An enlarged prostate is a common problem that usually affects men over the age of 50. It can cause symptoms like a weak urine stream, the sensation of a full bladder, the need to strain when urinating or drips and urine at the end of urination.
In most cases, an enlarged prostate is caused by benign prostate hyperplasia (BPH), however it may also be a sign of a more serious problem, like prostatitis or prostate cancer. Increased prostate size can compress the urethra, which is the channel through which urine flows, impeding normal urination.
If you suspect you may have an enlarged prostate, you should consult a urologist for testing and diagnosis. If confirmed, the doctor will direct the most appropriate treatment.
The most common symptoms of an enlarged prostate are:
- Difficulty urinating
- Weak urine stream
- Interrupted urine stream
- Urinating for prolonged periods
- Drips at the end of urination
- Urinary frequency
- Urinary urgency
- The need to strain to urinate
- The sensation of full bladder
- Urinary retention
- Increased urination at night
These symptoms generally emerge after 50 years of age, and occur in at least half of cases. They occur due to the prostate compressing against the urethra, which is where urine flows through.
Because these symptoms are present in other health conditions, like prostatitis or cancer prostate, it is important to see a urologist for assessment, testing and diagnosis.
To assess your risk for a prostate problem, report your symptoms below:
Confirming a diagnosis
An enlarged prostate diagnosis is confirmed by a urologist through assessment of symptoms and health history. The doctor will likely ask the patient questions regarding his health history and if there is a family history of BPH. A rectal prostate check will also be done to evaluate the size of the prostate and to check for nodules or other abnormalities.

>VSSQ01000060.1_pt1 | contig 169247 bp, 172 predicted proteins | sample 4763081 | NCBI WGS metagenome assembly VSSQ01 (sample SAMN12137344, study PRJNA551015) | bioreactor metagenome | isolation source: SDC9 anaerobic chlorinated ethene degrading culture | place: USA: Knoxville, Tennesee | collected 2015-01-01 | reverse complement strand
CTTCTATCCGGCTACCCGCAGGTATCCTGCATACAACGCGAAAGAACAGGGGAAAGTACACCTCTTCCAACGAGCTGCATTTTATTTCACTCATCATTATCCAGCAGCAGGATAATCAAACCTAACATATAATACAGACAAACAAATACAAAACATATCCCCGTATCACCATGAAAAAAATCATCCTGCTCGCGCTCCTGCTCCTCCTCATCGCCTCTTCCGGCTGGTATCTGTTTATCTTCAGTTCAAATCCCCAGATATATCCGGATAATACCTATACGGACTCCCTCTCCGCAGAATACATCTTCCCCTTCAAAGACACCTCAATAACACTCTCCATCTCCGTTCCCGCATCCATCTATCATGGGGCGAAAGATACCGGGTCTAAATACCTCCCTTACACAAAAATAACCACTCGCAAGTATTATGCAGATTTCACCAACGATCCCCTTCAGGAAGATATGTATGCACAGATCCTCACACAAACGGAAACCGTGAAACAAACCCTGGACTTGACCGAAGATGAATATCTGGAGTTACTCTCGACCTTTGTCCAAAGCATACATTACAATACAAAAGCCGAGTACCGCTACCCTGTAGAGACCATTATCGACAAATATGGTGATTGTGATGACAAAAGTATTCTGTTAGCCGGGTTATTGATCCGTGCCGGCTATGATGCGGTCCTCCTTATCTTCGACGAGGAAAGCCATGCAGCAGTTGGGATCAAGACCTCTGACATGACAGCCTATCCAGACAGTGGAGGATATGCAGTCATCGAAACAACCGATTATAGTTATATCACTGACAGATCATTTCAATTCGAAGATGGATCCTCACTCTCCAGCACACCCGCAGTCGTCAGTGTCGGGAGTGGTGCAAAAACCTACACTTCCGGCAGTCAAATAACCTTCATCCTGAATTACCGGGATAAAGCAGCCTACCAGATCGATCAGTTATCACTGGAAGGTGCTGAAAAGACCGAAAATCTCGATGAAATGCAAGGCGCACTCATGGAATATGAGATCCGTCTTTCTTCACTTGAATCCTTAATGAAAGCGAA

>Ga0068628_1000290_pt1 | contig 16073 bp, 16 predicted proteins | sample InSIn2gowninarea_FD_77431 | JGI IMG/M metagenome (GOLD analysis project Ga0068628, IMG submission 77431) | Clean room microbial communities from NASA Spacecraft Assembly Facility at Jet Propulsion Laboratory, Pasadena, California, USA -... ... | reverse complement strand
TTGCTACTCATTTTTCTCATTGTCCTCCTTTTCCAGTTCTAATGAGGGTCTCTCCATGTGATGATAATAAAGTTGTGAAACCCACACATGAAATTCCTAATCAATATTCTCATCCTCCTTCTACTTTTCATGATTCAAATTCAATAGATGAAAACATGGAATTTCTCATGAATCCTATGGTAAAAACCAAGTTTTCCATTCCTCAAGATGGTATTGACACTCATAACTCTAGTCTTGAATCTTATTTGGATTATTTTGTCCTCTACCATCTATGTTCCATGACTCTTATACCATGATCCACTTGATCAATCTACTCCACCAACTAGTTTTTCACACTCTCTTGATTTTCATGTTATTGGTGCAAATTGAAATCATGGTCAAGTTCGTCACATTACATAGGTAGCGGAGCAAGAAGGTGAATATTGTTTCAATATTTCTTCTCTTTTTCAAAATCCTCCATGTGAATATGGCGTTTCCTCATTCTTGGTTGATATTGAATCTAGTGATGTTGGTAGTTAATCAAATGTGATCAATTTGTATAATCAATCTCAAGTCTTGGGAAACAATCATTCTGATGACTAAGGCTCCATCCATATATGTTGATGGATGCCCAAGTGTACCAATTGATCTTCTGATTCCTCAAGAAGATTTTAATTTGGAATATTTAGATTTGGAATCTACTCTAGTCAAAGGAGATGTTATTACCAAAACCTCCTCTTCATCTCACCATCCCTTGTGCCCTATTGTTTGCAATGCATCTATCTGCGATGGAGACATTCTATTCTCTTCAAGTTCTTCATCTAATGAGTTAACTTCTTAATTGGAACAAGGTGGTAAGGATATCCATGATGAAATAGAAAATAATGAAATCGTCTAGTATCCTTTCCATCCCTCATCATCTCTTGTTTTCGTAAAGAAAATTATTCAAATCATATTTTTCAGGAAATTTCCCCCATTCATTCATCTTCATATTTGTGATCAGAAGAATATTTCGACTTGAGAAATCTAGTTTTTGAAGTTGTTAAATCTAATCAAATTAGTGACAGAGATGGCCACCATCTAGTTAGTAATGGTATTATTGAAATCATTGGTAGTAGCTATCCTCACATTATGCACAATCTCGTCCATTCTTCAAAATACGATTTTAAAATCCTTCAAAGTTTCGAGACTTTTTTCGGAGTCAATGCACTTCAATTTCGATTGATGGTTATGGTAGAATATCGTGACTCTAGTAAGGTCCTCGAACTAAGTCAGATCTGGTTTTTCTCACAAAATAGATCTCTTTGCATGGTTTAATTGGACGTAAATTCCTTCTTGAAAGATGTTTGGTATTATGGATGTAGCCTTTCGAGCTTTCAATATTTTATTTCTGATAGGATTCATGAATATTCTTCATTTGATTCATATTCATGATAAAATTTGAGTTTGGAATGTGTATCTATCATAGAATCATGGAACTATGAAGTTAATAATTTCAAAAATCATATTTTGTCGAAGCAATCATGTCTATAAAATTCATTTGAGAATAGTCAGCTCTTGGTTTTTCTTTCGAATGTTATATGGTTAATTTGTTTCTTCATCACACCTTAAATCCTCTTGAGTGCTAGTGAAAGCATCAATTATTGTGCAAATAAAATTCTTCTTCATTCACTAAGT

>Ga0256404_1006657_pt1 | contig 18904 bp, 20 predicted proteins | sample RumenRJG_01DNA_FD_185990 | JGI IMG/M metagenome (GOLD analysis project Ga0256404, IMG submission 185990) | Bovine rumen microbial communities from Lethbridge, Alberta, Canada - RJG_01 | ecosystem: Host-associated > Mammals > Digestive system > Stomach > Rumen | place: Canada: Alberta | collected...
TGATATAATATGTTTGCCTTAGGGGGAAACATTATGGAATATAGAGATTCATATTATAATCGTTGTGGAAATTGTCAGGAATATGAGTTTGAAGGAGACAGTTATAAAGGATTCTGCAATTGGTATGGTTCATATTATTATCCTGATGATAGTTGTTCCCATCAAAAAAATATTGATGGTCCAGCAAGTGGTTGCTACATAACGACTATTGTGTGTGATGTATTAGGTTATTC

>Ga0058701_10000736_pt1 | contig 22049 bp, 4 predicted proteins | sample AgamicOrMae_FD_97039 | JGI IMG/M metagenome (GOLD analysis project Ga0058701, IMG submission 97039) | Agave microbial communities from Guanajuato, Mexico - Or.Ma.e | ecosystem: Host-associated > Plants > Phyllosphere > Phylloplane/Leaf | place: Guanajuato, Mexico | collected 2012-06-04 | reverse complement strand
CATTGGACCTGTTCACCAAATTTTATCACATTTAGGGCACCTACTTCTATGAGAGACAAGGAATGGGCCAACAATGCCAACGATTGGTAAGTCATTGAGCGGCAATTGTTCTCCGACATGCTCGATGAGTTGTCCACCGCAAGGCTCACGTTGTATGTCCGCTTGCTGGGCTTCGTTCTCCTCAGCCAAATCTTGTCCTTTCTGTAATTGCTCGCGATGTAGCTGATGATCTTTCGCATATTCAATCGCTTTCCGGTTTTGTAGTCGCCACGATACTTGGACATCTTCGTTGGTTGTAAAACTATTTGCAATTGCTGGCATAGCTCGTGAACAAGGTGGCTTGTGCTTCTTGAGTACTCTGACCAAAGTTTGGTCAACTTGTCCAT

From here, the doctor may order a prostate ultrasound, urine tests, a PSA blood test, a urinary flow test and a post-urinary bladder scan. It may also be beneficial for men to record when they urinate and the associated symptoms over 24 hours, as this can help to identify the underlying cause.
If abnormalities are noted during the prostate check or if the PSA level is above the reference range, further testing, like an mRI or biopsy, may be needed to rule out the possibility of prostate cancer.
Cases of benign prostate hyperplasia (which emerges due to aging and presents with slowly progressive symptoms), treatment is usually only indicated if symptoms are interfering with the patient’s quality of life.
However, an enlarged prostate can also be caused by serious health conditions that require treatment, like prostatitis or cancer. Prostatitis usually affects younger men, while cancer is more commonly diagnosed in older age.
Men who have a family history of prostate cancer should have their prostate checked regularly after the age of 45 to prevent complications and to facilitate an early diagnosis.
Treatment for enlarged prostate should be oriented by a urologist, and varies with the underlying cause and intensity of symptoms.
The main treatments indicated for an enlarged prostate are:
Treatment for an en enlarged prostate usually starts off with medications that relieve symptoms and prevent complications like urinary retention or kidney stones. Some of the most-prescribed medications are: